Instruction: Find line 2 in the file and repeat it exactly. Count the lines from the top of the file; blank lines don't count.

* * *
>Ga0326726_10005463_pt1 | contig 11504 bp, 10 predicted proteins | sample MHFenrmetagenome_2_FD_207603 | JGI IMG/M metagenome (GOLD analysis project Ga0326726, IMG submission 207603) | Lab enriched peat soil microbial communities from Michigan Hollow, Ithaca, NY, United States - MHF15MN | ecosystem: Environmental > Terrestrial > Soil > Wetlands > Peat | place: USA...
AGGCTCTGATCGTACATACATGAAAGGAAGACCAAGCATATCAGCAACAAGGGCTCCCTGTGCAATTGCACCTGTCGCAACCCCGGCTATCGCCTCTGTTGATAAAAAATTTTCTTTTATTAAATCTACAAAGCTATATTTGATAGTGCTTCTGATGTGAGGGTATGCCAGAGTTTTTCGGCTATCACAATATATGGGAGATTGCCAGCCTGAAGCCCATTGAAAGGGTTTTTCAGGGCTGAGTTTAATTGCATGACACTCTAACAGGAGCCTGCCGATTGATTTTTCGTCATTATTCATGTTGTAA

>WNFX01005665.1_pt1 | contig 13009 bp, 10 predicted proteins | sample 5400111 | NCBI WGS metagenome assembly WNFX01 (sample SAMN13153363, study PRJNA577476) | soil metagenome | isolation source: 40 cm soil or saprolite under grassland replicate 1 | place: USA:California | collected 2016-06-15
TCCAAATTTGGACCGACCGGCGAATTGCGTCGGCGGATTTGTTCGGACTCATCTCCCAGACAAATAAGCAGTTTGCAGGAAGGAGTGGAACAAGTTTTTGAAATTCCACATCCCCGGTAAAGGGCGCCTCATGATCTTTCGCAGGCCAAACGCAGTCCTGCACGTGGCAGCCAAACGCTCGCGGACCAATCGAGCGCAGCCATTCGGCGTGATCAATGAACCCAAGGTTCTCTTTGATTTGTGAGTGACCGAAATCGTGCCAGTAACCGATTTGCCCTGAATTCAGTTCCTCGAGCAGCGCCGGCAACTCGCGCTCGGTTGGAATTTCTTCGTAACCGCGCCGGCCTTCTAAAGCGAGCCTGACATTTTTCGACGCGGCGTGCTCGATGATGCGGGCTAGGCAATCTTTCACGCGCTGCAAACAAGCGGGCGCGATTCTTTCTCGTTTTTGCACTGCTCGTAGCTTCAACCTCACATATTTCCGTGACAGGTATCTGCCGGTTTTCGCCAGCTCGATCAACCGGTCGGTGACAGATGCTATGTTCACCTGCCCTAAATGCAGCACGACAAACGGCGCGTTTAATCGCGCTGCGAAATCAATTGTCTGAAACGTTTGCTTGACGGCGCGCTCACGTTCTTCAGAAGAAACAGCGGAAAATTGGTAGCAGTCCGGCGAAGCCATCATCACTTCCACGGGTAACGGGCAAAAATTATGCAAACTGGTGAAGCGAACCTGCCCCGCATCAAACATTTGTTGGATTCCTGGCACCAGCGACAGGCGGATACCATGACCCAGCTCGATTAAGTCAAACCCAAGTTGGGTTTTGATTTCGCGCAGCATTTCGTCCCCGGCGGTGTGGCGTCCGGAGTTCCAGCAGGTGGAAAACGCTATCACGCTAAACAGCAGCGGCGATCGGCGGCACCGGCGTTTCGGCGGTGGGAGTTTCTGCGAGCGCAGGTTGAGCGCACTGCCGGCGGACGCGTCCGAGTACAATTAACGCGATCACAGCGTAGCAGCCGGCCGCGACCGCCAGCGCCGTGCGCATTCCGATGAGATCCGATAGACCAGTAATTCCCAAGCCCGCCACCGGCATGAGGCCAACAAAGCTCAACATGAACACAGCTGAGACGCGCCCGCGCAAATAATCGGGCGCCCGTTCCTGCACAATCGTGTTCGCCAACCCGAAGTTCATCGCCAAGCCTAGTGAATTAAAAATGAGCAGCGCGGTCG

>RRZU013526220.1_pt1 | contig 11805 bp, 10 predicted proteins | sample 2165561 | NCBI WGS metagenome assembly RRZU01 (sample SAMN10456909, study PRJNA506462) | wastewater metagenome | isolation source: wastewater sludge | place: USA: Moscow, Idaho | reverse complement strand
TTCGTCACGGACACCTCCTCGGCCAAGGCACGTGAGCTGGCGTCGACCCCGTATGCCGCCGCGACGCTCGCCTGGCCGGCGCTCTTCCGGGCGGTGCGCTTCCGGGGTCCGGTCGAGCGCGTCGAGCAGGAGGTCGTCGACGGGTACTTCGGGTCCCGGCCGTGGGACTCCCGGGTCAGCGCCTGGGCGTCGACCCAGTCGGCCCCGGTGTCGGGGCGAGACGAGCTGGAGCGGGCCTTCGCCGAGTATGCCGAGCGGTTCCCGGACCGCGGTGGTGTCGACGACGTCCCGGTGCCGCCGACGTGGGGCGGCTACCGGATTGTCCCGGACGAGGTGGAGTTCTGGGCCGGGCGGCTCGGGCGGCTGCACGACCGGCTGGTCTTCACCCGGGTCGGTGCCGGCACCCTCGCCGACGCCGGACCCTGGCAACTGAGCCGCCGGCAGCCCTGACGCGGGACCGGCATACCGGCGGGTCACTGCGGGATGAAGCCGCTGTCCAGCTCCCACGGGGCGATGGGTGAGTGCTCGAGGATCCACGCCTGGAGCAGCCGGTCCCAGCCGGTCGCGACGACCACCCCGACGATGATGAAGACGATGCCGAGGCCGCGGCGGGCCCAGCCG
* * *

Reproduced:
AGGCTCTGATCGTACATACATGAAAGGAAGACCAAGCATATCAGCAACAAGGGCTCCCTGTGCAATTGCACCTGTCGCAACCCCGGCTATCGCCTCTGTTGATAAAAAATTTTCTTTTATTAAATCTACAAAGCTATATTTGATAGTGCTTCTGATGTGAGGGTATGCCAGAGTTTTTCGGCTATCACAATATATGGGAGATTGCCAGCCTGAAGCCCATTGAAAGGGTTTTTCAGGGCTGAGTTTAATTGCATGACACTCTAACAGGAGCCTGCCGATTGATTTTTCGTCATTATTCATGTTGTAA